Program structure and threads

Threads were initially used for telephony systems where each request to connect could be given to a new thread to manage. The simplification was, in theory, dramatic. The programmer could just write the code for handling a single line, and the OS and network code would multiplex operation over 100,000 calls. The programmer does not have to worry about what operations block  and delays. Imagine writing this same code using some sort of request queue. The only way to do it would be to make extensive use of asynchronous I/O, something that was uncommon when threads became popular.  In fact, any multithreading design seems convertible into a single threaded design via use of asynchronous events and asynchronous I/O. But these methods are not noticeably easier than threads.

rcvm(fd, &buf, n, func); // call “func” when the data arrives – pass it the return val and arguments to read as well

then

while(1){

rcvm(fd,&ptr++,n,got);

if(noresources)wait();

}

got(fd,&p,n,code){

look at message

queue_response

return;

}

Worse or better?

Are threads evil? (updated)

This paper by Prof. Edward Lee explains something of why “threads” are such a painful abstraction.  As Prof. Lee notes, threads intrinsically create non-determinism and resource conflicts which we then attempt to “prune” via synchronization and complex tools. In an earlier note, I argued that we should design real-time multi-threaded applications to minimize the need for synchronization, but Prof. Lee goes further to point out that the thread model itself encourages a disorganized program structure.  Along those lines, one of the basic difficulties in real-time application design is non-deterministic resource allocation. How can we ever be sure that, for example, a multi-threaded app where threads can allocate memory has sufficient memory for critical threads to proceed?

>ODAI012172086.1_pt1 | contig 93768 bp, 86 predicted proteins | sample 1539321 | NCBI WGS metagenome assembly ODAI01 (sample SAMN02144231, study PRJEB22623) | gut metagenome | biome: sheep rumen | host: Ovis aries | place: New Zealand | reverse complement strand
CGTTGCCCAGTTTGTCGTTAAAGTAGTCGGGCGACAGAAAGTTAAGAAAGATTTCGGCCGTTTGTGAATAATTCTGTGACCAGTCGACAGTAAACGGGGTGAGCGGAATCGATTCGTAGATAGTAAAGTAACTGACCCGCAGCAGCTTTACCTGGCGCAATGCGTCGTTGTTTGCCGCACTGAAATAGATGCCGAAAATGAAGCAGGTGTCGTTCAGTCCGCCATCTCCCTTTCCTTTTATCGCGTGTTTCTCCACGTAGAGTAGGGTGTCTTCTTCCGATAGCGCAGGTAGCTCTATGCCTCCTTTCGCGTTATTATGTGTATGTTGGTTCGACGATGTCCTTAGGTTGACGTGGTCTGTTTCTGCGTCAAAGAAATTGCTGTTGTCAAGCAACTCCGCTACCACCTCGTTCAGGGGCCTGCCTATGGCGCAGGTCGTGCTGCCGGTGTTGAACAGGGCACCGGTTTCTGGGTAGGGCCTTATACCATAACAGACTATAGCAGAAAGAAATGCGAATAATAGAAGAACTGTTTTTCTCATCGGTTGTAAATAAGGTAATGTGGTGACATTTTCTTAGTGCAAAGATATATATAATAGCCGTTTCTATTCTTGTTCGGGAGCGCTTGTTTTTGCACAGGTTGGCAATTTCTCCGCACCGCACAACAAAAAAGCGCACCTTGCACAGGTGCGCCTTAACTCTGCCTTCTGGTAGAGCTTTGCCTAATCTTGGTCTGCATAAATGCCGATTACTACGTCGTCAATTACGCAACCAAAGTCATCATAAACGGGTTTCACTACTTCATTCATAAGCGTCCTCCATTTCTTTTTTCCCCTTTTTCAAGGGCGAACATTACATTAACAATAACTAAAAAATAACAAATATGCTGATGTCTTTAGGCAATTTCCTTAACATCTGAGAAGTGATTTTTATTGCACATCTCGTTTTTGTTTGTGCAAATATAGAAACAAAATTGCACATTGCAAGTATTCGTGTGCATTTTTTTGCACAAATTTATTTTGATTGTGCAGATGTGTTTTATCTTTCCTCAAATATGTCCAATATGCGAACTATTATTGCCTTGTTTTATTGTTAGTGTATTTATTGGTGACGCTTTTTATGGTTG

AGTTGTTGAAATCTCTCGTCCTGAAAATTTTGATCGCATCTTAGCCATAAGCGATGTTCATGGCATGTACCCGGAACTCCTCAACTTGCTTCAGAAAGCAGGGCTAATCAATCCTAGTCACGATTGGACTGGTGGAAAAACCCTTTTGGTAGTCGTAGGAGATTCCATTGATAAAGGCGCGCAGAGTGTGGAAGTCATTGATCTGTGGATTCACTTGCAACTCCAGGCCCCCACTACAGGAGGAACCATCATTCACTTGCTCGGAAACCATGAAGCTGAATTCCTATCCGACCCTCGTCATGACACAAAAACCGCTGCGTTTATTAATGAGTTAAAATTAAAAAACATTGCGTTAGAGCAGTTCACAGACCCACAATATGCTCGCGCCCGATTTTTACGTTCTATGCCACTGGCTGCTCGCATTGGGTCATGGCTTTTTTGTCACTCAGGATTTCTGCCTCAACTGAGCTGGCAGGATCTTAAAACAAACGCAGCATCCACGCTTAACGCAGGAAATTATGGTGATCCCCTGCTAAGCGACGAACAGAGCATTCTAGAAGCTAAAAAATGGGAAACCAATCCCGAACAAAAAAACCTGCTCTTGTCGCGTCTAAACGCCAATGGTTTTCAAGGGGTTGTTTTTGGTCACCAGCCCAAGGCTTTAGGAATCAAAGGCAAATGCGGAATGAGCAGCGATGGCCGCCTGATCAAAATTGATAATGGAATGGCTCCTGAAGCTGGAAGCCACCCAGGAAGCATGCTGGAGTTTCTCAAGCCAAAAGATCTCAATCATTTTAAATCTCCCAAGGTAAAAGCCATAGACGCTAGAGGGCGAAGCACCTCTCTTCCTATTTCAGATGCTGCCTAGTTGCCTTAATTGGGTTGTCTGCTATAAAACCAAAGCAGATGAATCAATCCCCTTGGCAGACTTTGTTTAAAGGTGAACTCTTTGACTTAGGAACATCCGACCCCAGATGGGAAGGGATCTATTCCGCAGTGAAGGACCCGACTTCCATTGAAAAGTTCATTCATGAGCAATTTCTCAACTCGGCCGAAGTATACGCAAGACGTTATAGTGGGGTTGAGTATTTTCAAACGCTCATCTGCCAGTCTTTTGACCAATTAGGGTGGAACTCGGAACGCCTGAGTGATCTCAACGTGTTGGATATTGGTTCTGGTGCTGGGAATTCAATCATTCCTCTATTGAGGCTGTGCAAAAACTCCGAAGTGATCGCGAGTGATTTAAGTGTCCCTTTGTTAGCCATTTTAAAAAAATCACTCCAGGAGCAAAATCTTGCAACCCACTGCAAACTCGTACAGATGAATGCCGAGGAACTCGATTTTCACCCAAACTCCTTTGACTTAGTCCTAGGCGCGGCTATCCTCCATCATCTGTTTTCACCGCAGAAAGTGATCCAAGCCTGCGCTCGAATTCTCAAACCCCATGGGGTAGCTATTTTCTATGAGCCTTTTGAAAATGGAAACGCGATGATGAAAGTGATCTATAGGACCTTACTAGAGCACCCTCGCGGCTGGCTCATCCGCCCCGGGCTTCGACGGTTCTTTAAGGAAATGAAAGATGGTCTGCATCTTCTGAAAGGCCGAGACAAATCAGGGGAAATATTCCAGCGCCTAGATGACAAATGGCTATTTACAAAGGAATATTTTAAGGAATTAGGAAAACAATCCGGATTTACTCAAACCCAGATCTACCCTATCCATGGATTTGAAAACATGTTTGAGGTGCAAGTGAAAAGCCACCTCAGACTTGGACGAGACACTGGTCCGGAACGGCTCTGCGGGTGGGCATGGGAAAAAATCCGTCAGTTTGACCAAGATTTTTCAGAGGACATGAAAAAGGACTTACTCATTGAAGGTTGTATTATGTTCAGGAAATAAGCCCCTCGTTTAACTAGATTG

I’m not a fan of the “algebraic” tagged model that Lee suggests as an alternative – too much of the flavor of “formal methods” via the denotational semantics base.  In fact, Liu’s thesis, referenced here, struggles mightly with the unsatisfactory nature of the mathematical framework to get somewhere. Do we really have to create lemmas about posets to describe 2 simple processes? It seems to me that the confusion of the underlying mathematical basis has to be resolved before we can figure this out. Or maybe not.

Consider a really dumb system that keeps a “gain” variable, outputs a single analog voltage, and inputs both an input signal and “messages” that tell it what to do. The input events can be thought of as samples of the analog signals on the “pins”.

Inputs are maps: Pins -> Signals  where each input represents one unit of time and the set Pins contains “Vin” and some unknown number of pins (which may not be actual physical pins) comprising the message port.

Given a sequence of inputs, w, we suppose we have a function LastGain(w) that extracts the value of gain we were told to set in the most recent message and SinceLastCommand(w) that counts samples (time units) since the last command message.  Let’s be more specific on the “Vin”

LastVin(wa) = a(Vin).

StableVin(wa) = (1+ StableVin(w))*[a(Vin) ==  LastVin(w)]  where [exp] is 1 if exp is true and 0 otherwise

StableVin(emptysequence)=0

Then we can require that Dev(w)= g*v if

StableVin(w)>= t1 and v=LastVin(w)

and g=LastCommand(w) and SinceLastCommand(w) >= t2